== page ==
If Tetsuya Wakuda’s two-star restaurant Waku Ghin is stratospheric, then his latest restaurant in Singapore is a more accessible way into his cooking.
Debuting on 17 April, Wakuda is his latest venue at Marina Bay Sands that serves contemporary Japanese dishes with the celebrated chef’s mark. “In my years as a chef, I have always wanted to share my passion while upholding quality that will stand the test of time,” Tetsuya said. “With Wakuda, it has come full circle – my cuisine here is approachable yet entirely unique, forward-thinking but at the same time, honouring the integrity of natural ingredients.”
The mood at Wakuda feels youthful and fun. There is a soundtrack of Japanese pop music. Semi-circle booths and plush chairs give off a classy lounge vibe. A sprawling sushi counter in front of a Japanese maple tree – real or fake, I couldn’t tell – demands you pull out your phone.
Then there are touches that giveaway this is a fancy place. The chopsticks arrive cold and pre-soaked in water so food doesn’t stick to them. The server sets the bottled water down with the label facing you. There’s a lot of “please” and “certainly” and perky “you’re welcome!”
The à la carte menu consists of comfortingly familiar Japanese fare, especially the snacks. Grilled shishito peppers, spiked with chilli flakes, are irresistible. Juicy organic chicken thigh slides off the bone. A sushi roll of akami tuna, shiso, cucumber and mustard puts all the supermarket options to shame.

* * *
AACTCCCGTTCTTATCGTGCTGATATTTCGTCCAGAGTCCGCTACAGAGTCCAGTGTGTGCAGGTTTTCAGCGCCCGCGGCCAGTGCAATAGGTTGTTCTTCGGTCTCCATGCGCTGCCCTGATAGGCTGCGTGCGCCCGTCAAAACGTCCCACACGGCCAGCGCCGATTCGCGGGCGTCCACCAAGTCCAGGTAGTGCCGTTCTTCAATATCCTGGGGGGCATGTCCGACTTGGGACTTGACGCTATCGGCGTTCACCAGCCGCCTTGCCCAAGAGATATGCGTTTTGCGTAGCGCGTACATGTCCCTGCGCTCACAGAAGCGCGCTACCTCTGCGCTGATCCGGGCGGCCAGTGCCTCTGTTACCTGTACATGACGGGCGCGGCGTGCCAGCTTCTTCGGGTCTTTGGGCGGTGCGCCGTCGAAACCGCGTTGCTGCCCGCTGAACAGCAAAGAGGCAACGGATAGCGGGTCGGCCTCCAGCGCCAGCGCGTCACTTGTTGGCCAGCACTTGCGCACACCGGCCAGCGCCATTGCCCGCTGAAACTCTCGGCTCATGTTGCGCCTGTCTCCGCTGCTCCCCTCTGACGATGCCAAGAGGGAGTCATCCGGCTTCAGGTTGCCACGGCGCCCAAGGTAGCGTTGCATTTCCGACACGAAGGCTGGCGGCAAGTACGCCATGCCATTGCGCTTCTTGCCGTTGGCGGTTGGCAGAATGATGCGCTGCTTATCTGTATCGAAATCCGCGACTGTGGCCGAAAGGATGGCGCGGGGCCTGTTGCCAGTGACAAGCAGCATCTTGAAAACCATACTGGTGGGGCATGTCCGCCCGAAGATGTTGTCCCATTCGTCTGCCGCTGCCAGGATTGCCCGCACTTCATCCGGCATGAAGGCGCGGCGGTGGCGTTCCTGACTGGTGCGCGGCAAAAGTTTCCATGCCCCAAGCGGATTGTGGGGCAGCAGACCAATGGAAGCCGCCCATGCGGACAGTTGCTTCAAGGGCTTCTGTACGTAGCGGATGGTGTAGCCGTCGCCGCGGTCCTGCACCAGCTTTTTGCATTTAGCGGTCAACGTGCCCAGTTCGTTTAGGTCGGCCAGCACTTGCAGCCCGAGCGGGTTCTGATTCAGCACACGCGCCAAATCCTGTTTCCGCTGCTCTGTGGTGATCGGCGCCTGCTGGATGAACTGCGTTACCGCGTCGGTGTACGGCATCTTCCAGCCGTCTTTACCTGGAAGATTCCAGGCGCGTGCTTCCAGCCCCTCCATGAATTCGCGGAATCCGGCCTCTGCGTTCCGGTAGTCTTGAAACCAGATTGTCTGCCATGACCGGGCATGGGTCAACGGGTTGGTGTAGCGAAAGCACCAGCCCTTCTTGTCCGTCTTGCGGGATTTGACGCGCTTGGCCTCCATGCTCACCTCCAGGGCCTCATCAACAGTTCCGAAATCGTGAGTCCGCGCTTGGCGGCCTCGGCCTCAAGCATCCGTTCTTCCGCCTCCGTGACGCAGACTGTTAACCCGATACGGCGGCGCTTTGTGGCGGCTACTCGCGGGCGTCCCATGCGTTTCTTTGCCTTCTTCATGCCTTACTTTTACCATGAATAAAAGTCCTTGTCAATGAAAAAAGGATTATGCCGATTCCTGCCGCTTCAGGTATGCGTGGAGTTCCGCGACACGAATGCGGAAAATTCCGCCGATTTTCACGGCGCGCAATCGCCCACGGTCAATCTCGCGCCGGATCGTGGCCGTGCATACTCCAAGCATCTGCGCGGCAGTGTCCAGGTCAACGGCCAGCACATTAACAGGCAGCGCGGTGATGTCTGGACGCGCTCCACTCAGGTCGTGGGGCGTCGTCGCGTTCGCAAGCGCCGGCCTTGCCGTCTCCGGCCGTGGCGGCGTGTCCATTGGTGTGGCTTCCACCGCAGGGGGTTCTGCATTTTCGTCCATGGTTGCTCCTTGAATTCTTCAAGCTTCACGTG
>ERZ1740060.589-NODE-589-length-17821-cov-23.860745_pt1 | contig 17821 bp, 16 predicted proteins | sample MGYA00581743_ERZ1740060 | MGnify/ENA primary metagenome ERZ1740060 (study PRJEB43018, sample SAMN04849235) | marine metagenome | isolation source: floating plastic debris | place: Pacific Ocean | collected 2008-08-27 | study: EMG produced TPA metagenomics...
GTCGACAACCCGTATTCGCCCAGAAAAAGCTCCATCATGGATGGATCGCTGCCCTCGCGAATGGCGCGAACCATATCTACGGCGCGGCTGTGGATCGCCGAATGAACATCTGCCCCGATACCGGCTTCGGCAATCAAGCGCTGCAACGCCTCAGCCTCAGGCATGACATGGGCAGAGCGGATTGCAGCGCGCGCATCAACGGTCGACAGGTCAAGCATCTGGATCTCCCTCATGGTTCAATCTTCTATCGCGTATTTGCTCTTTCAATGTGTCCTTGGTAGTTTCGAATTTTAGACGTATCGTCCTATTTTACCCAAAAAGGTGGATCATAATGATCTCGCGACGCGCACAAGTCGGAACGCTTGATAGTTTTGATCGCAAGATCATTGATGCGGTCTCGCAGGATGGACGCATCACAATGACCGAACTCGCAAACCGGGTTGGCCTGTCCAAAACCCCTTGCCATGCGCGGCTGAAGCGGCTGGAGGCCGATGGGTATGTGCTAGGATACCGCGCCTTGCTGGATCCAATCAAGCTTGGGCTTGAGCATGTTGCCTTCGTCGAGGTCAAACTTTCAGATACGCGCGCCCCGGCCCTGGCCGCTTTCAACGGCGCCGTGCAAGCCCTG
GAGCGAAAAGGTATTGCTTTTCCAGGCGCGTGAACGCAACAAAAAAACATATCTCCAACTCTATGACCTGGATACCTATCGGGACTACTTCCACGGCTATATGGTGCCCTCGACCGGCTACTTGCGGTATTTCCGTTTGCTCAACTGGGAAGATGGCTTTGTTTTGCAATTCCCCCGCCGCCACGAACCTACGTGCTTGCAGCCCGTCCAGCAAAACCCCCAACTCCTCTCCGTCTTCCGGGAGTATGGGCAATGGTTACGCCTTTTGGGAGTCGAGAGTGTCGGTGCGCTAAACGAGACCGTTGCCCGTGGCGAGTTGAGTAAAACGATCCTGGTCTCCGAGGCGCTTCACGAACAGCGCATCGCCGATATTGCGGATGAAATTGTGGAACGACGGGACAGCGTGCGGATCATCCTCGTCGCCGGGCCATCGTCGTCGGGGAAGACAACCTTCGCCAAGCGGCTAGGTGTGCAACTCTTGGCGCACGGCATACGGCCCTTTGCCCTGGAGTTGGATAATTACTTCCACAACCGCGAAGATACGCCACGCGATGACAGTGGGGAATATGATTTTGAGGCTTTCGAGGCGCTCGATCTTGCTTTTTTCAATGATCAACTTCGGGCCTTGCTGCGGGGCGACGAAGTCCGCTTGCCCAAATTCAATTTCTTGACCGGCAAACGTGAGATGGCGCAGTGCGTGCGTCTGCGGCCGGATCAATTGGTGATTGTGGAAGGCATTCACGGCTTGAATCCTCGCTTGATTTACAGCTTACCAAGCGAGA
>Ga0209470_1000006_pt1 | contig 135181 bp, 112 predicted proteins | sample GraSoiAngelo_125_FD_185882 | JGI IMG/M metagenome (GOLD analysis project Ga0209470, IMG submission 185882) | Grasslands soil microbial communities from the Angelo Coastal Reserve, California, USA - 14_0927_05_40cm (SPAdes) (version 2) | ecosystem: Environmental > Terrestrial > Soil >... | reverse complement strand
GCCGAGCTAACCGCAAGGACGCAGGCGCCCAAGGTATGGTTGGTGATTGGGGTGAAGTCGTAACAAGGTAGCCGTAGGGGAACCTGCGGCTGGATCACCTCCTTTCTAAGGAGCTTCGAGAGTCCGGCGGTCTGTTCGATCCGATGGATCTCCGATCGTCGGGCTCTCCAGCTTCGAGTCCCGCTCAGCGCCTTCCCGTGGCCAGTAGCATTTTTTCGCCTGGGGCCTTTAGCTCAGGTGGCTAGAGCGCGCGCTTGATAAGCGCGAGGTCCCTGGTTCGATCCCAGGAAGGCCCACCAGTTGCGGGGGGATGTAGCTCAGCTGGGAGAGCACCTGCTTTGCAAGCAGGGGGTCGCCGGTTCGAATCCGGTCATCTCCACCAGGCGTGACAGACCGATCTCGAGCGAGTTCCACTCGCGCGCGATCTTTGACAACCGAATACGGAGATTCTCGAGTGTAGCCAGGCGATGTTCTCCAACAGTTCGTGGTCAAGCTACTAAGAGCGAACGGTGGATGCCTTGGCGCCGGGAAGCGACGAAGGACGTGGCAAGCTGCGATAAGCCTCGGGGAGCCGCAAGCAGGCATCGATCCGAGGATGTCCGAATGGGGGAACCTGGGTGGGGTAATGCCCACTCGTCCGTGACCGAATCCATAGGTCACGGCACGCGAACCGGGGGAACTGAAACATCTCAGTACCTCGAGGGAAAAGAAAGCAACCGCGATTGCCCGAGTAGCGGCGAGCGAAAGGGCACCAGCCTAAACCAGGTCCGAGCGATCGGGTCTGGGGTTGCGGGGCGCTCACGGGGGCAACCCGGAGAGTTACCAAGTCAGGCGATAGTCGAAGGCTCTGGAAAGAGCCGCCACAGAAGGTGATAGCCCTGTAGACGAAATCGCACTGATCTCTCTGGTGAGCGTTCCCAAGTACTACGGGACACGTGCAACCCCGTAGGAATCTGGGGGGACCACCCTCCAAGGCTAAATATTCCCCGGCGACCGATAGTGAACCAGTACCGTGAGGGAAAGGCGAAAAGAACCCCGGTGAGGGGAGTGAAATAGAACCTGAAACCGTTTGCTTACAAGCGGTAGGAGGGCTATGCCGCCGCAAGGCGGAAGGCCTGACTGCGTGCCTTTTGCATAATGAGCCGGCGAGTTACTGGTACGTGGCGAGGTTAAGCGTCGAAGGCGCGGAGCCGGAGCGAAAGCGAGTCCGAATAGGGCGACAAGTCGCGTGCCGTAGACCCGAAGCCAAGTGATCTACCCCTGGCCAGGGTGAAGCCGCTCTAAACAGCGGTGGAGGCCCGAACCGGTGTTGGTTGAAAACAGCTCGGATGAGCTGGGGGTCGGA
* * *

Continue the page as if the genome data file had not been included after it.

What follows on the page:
Appetisers and mains reveal more of Tetsuya’s French-Japanese approach. Chewy cold soda and sweet botan shrimp are joined by shaved truffle and pearls of caviar. Carabinero, a large type of prawn found in Spanish waters, is split down the middle to hold a deeply savoury tarragon risotto. Patagonian tooth fish is done Saikyo Yaki style: marinated with miso then grilled, with its sweetness accented by spicy ginger flower.
Tetsuya is serious about his drinks too. He works with Margaret River winery Pierro to make a flinty, slightly creamy chardonnay that’s lighter than the region’s typical examples. Toyama sake producer Masuizami also specially brews a refined junmai daiginjo for him. There are cocktails as well, from the dry, citrusy Hyoketsu Martini to a bright Melon Sour.
Prices range between S$18++ for appetisers to S$38++ for small plates, while cocktails start from S$23++ per glass. It’s not a bargain, but given the location and his pedigree, it’s a much more attainable way to enter into the world of Tetsuya.
“It’s about accessibility,” he said. “We want something for everybody.”
This story was first published on Lifestyle Asia Singapore